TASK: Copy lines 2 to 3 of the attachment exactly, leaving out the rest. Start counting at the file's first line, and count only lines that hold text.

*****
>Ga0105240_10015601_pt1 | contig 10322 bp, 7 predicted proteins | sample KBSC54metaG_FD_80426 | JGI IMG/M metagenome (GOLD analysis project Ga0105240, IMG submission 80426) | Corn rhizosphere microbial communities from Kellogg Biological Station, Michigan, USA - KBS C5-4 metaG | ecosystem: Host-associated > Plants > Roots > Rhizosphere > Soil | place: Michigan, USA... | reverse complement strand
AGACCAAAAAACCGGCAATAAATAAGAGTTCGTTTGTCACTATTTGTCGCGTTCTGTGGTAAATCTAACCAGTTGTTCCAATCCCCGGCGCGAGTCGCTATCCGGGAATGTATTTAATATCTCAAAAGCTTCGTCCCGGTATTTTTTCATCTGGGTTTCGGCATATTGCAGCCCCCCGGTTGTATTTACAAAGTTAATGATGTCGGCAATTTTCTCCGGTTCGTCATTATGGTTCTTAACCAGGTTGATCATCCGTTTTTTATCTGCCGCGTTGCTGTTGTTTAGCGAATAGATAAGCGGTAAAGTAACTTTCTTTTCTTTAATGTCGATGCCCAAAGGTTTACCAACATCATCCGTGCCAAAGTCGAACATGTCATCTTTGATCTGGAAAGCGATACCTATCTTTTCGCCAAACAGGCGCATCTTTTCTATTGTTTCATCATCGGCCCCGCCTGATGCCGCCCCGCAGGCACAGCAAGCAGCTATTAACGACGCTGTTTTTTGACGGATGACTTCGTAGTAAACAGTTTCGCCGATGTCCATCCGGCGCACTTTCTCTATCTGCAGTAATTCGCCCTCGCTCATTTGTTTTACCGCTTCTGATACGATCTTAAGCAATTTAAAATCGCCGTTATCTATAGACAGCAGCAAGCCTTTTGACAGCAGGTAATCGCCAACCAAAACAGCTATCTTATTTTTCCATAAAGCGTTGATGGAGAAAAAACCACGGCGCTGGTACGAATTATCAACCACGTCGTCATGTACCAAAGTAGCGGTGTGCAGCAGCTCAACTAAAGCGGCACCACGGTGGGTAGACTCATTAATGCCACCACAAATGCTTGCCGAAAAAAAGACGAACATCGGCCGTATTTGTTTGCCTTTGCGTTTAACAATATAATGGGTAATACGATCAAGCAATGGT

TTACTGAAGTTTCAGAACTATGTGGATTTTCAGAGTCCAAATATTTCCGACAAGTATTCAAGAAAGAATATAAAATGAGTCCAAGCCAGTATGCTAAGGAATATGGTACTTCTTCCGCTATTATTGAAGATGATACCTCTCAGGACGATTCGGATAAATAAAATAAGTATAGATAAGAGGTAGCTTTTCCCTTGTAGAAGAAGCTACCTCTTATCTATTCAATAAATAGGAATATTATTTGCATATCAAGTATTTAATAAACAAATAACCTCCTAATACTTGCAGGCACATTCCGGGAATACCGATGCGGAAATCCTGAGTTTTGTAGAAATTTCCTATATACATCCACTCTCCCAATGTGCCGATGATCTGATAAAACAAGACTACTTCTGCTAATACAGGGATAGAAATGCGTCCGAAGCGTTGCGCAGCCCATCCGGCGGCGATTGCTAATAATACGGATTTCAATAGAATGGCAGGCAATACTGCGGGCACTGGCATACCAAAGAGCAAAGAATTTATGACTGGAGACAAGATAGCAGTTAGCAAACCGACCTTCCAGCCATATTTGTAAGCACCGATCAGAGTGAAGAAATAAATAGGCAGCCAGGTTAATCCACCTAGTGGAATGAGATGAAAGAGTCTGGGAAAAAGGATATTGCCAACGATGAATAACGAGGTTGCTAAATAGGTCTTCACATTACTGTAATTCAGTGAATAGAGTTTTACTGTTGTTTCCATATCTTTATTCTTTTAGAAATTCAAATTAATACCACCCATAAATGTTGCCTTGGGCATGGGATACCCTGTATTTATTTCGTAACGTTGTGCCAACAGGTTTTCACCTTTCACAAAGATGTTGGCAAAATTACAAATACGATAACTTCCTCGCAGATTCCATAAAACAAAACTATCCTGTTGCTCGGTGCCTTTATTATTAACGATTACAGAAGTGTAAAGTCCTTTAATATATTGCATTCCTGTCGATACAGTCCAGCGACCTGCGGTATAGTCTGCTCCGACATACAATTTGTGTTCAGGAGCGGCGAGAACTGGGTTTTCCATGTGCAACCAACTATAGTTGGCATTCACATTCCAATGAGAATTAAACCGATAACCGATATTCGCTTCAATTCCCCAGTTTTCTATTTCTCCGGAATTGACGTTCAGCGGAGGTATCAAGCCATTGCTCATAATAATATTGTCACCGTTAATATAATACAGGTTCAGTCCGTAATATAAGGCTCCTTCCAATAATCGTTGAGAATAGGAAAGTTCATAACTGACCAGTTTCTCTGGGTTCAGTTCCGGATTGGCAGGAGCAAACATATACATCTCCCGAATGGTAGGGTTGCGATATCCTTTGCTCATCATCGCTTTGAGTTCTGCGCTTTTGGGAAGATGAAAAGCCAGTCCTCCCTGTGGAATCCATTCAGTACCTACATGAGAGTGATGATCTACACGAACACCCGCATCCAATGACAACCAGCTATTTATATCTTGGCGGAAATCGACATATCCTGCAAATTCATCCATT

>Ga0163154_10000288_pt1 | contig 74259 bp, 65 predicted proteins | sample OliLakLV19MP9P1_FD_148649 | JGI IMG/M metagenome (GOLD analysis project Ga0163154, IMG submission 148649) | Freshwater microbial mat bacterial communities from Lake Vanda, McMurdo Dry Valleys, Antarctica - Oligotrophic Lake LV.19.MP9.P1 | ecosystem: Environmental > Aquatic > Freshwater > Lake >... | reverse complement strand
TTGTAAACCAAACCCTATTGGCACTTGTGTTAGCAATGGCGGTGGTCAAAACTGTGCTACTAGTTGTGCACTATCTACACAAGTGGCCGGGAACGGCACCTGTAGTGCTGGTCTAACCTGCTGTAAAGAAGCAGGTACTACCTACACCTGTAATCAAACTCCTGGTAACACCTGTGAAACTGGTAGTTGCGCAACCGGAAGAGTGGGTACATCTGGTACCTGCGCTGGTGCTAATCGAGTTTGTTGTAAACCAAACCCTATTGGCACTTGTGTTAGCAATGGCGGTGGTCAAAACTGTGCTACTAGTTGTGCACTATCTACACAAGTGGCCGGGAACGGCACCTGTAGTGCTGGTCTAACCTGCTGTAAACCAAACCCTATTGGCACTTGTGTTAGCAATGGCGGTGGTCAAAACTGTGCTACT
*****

AGACCAAAAAACCGGCAATAAATAAGAGTTCGTTTGTCACTATTTGTCGCGTTCTGTGGTAAATCTAACCAGTTGTTCCAATCCCCGGCGCGAGTCGCTATCCGGGAATGTATTTAATATCTCAAAAGCTTCGTCCCGGTATTTTTTCATCTGGGTTTCGGCATATTGCAGCCCCCCGGTTGTATTTACAAAGTTAATGATGTCGGCAATTTTCTCCGGTTCGTCATTATGGTTCTTAACCAGGTTGATCATCCGTTTTTTATCTGCCGCGTTGCTGTTGTTTAGCGAATAGATAAGCGGTAAAGTAACTTTCTTTTCTTTAATGTCGATGCCCAAAGGTTTACCAACATCATCCGTGCCAAAGTCGAACATGTCATCTTTGATCTGGAAAGCGATACCTATCTTTTCGCCAAACAGGCGCATCTTTTCTATTGTTTCATCATCGGCCCCGCCTGATGCCGCCCCGCAGGCACAGCAAGCAGCTATTAACGACGCTGTTTTTTGACGGATGACTTCGTAGTAAACAGTTTCGCCGATGTCCATCCGGCGCACTTTCTCTATCTGCAGTAATTCGCCCTCGCTCATTTGTTTTACCGCTTCTGATACGATCTTAAGCAATTTAAAATCGCCGTTATCTATAGACAGCAGCAAGCCTTTTGACAGCAGGTAATCGCCAACCAAAACAGCTATCTTATTTTTCCATAAAGCGTTGATGGAGAAAAAACCACGGCGCTGGTACGAATTATCAACCACGTCGTCATGTACCAAAGTAGCGGTGTGCAGCAGCTCAACTAAAGCGGCACCACGGTGGGTAGACTCATTAATGCCACCACAAATGCTTGCCGAAAAAAAGACGAACATCGGCCGTATTTGTTTGCCTTTGCGTTTAACAATATAATGGGTAATACGATCAAGCAATGGT

TTACTGAAGTTTCAGAACTATGTGGATTTTCAGAGTCCAAATATTTCCGACAAGTATTCAAGAAAGAATATAAAATGAGTCCAAGCCAGTATGCTAAGGAATATGGTACTTCTTCCGCTATTATTGAAGATGATACCTCTCAGGACGATTCGGATAAATAAAATAAGTATAGATAAGAGGTAGCTTTTCCCTTGTAGAAGAAGCTACCTCTTATCTATTCAATAAATAGGAATATTATTTGCATATCAAGTATTTAATAAACAAATAACCTCCTAATACTTGCAGGCACATTCCGGGAATACCGATGCGGAAATCCTGAGTTTTGTAGAAATTTCCTATATACATCCACTCTCCCAATGTGCCGATGATCTGATAAAACAAGACTACTTCTGCTAATACAGGGATAGAAATGCGTCCGAAGCGTTGCGCAGCCCATCCGGCGGCGATTGCTAATAATACGGATTTCAATAGAATGGCAGGCAATACTGCGGGCACTGGCATACCAAAGAGCAAAGAATTTATGACTGGAGACAAGATAGCAGTTAGCAAACCGACCTTCCAGCCATATTTGTAAGCACCGATCAGAGTGAAGAAATAAATAGGCAGCCAGGTTAATCCACCTAGTGGAATGAGATGAAAGAGTCTGGGAAAAAGGATATTGCCAACGATGAATAACGAGGTTGCTAAATAGGTCTTCACATTACTGTAATTCAGTGAATAGAGTTTTACTGTTGTTTCCATATCTTTATTCTTTTAGAAATTCAAATTAATACCACCCATAAATGTTGCCTTGGGCATGGGATACCCTGTATTTATTTCGTAACGTTGTGCCAACAGGTTTTCACCTTTCACAAAGATGTTGGCAAAATTACAAATACGATAACTTCCTCGCAGATTCCATAAAACAAAACTATCCTGTTGCTCGGTGCCTTTATTATTAACGATTACAGAAGTGTAAAGTCCTTTAATATATTGCATTCCTGTCGATACAGTCCAGCGACCTGCGGTATAGTCTGCTCCGACATACAATTTGTGTTCAGGAGCGGCGAGAACTGGGTTTTCCATGTGCAACCAACTATAGTTGGCATTCACATTCCAATGAGAATTAAACCGATAACCGATATTCGCTTCAATTCCCCAGTTTTCTATTTCTCCGGAATTGACGTTCAGCGGAGGTATCAAGCCATTGCTCATAATAATATTGTCACCGTTAATATAATACAGGTTCAGTCCGTAATATAAGGCTCCTTCCAATAATCGTTGAGAATAGGAAAGTTCATAACTGACCAGTTTCTCTGGGTTCAGTTCCGGATTGGCAGGAGCAAACATATACATCTCCCGAATGGTAGGGTTGCGATATCCTTTGCTCATCATCGCTTTGAGTTCTGCGCTTTTGGGAAGATGAAAAGCCAGTCCTCCCTGTGGAATCCATTCAGTACCTACATGAGAGTGATGATCTACACGAACACCCGCATCCAATGACAACCAGCTATTTATATCTTGGCGGAAATCGACATATCCTGCAAATTCATCCATT